User Acess and Privilege
1. Everyone knows that cisco password 7 encryption is cryptographically weak and can be easily reversed within seconds. A good website to reverse the cisco password 7 would be
To configure a strong nonreversible encryption of the priviledge password use the enable secret command in config t mode.
cisco(config)#username cisco secret cisco
Issue show running-config | grep secret to see the scramble alpha-numeric numbers.
You will see something like enable secret 5 hfnfTfgcni@#4$mf
2. To see all active users, issue the following commands
cisco#show users all
If you see an asterisk * on the ultra left, it indicates that it is the current session. Of course there is finger command too, but its good to disable it.
3. Sending messages
Sending message to all active users:
Sending a private message to a user logged onto a specific line, to check which line this user belong to, use the show users command.
Sending a private message to a user on the AUX port:
cisco#send aux 0
Sending a private message to a user on the console port, use the following command:
cisco#send console 0
Sending private message to a user on a specific VTY port:
Router1#send vty 4
Example would be:
hi, this is a test
Press enter upon confirmation and the message is sent.
4. Prevent your session from time outs.
cisco(config)#line vty 0 7
cisco(config-line)#exec-timeout 0 0
The exec-timeout 0 0 means do not expire at all. First 0 is min and second 0 is seconds.
5. You want to restrict access to which protocol can be used to access the cisco router VTY ports.
cisco(config)#line vty 0 8
cisco(config-line)#transport input telnet
What this command does is it disables unused protocol such as rlogin, ssh, nasi and some others and only restrict it to telnet. So only telnet into the VTY ports is possible.
6. Banners, banners, banners
Everyone knows what a banner is. Implementing a banner is one of the important step in good security practice. For instance, if someone manages to break into your router and gain root access, a strict banner would actually repel the hacker from doing anything malicious because legal action.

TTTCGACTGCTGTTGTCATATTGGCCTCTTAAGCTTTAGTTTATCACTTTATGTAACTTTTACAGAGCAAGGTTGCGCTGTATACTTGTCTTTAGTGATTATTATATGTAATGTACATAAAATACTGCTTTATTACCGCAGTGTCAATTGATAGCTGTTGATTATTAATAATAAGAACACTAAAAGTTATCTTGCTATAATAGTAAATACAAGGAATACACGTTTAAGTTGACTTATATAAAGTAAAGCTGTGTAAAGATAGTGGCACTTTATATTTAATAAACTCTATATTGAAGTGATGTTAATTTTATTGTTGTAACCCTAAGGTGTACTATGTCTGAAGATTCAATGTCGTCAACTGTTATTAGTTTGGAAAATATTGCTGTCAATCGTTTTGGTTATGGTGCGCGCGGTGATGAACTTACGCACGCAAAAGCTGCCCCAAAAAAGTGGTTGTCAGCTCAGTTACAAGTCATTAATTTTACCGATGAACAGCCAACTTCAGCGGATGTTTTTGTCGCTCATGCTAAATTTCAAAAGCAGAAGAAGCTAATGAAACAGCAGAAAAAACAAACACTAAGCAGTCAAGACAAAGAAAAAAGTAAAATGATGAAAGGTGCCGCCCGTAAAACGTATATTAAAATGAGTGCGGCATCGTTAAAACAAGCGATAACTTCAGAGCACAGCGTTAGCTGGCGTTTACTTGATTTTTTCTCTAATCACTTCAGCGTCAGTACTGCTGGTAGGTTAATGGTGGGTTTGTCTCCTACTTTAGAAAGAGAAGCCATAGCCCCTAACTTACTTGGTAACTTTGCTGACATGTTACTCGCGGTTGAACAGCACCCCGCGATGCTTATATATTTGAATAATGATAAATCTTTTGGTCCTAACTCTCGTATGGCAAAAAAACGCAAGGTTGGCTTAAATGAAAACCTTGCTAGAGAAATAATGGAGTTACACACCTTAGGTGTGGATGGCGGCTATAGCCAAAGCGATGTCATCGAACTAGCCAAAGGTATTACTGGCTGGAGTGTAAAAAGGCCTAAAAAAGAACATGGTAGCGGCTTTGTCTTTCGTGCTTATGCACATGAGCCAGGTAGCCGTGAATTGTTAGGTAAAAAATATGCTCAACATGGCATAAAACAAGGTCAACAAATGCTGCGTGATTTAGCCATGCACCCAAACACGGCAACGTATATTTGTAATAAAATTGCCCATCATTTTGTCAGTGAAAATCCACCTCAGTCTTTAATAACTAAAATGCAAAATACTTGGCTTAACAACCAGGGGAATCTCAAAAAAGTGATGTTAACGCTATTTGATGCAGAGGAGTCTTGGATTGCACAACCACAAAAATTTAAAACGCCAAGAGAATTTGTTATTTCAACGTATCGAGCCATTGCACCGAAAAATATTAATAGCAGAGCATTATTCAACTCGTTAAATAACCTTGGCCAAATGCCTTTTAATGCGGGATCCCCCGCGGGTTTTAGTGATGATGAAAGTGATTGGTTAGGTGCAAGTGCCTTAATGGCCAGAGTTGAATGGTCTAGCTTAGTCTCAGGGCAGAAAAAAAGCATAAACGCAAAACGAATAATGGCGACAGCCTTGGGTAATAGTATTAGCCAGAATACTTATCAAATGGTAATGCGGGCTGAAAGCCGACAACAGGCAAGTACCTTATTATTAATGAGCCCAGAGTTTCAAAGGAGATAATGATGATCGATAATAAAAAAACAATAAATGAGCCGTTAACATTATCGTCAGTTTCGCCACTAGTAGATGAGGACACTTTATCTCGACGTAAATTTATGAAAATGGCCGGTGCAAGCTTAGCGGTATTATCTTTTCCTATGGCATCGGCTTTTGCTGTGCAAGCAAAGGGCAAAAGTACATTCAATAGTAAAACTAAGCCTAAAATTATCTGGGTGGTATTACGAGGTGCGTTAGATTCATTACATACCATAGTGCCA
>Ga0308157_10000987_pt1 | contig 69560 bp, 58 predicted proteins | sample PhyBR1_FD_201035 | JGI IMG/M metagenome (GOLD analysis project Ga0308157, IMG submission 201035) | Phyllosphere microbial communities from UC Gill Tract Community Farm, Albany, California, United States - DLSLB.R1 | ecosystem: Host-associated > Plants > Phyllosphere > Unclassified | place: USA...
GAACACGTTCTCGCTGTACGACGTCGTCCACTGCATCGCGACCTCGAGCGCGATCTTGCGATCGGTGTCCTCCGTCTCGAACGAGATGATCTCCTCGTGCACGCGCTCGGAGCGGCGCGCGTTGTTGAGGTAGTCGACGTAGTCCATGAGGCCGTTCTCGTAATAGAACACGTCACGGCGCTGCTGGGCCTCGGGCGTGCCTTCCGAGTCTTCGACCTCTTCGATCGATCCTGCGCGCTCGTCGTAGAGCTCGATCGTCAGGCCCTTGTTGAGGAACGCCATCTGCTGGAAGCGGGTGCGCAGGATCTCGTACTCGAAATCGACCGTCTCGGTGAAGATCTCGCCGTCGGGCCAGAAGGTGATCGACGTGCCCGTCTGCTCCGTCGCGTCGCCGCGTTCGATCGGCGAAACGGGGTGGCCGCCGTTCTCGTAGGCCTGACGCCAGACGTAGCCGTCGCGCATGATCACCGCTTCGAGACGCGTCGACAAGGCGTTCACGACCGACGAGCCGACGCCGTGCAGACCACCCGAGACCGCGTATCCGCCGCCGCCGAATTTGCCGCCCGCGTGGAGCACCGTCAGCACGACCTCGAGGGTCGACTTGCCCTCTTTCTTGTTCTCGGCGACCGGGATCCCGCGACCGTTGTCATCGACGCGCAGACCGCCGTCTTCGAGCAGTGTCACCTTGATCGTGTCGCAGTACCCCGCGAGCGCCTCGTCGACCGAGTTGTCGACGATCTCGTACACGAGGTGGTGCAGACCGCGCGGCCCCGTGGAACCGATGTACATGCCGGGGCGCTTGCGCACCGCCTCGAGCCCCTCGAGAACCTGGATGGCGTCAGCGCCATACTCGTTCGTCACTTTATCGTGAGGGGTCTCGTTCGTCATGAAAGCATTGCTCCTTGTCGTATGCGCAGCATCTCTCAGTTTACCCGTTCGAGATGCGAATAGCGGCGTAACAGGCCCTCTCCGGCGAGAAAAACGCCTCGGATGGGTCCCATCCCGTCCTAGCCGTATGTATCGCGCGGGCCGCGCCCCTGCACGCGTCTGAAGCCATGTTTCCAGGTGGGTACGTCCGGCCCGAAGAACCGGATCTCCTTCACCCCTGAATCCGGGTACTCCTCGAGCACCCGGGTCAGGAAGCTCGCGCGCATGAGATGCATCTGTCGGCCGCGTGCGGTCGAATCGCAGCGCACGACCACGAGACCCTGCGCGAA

7. Prevent all the VTY lines from being used up. This is especially useful in large environments where there are a lot of network administrators and all of them are using the VTY lines.
cisco(config)#access-list 21 permit 192.168.1.1
cisco(config)#line vty 7
cisco(config-line)#access-class 21 in
you can then issue show line vty 7 to see the vty stats.
8. Configuring ssh for the router. This is a must if you are doing remote configurations and monitoring. Disable telnet. Its bad..
cisco(config)#ip domain-name cisco.com
cisco(config)#crypto key generate rsa
Enter 1024 for the rsa bits
cisco(config)#ip ssh time-out 60
cisco(config)#ip ssh authentication-retries 3
This is the command to basically implement ssh on cisco routers. However, only IOS version 12.1(1)T onwards support this. So implement SSH now and disable telnet.
Issue show ssh and show ip ssh to see sessions ans stats.
9. Those who knows cisco priviledge level, yall know that level 15 is the highest for any user. With this level, you are a super user and can execute any commands. For a router that has many users, you would often want to limit certain commands to certain users. Only the senior engineers can have all the root priviledge and juniors are only restricted to some commands. Its like Unix, where only root can execute most of the commands, normal users would need to use the sudo command to actually execute as root.
cisco(config)#aaa authentication login default local
cisco(config)#aaa authorization exec default local
cisco(config)#username cisco privilege 15 password cisco
cisco(config)#privilege exec level 11 show ssh
cisco(config)#privilege exec level 1 show users
cisco(config)#privilege exec level 1 show ver
What this command actually does is it assigns privilege level 15(admin) access to user cisco. All user level below 11 cannot execute show ssh but can issue show users and show ver. You can determine your user level by issuing show privilege command.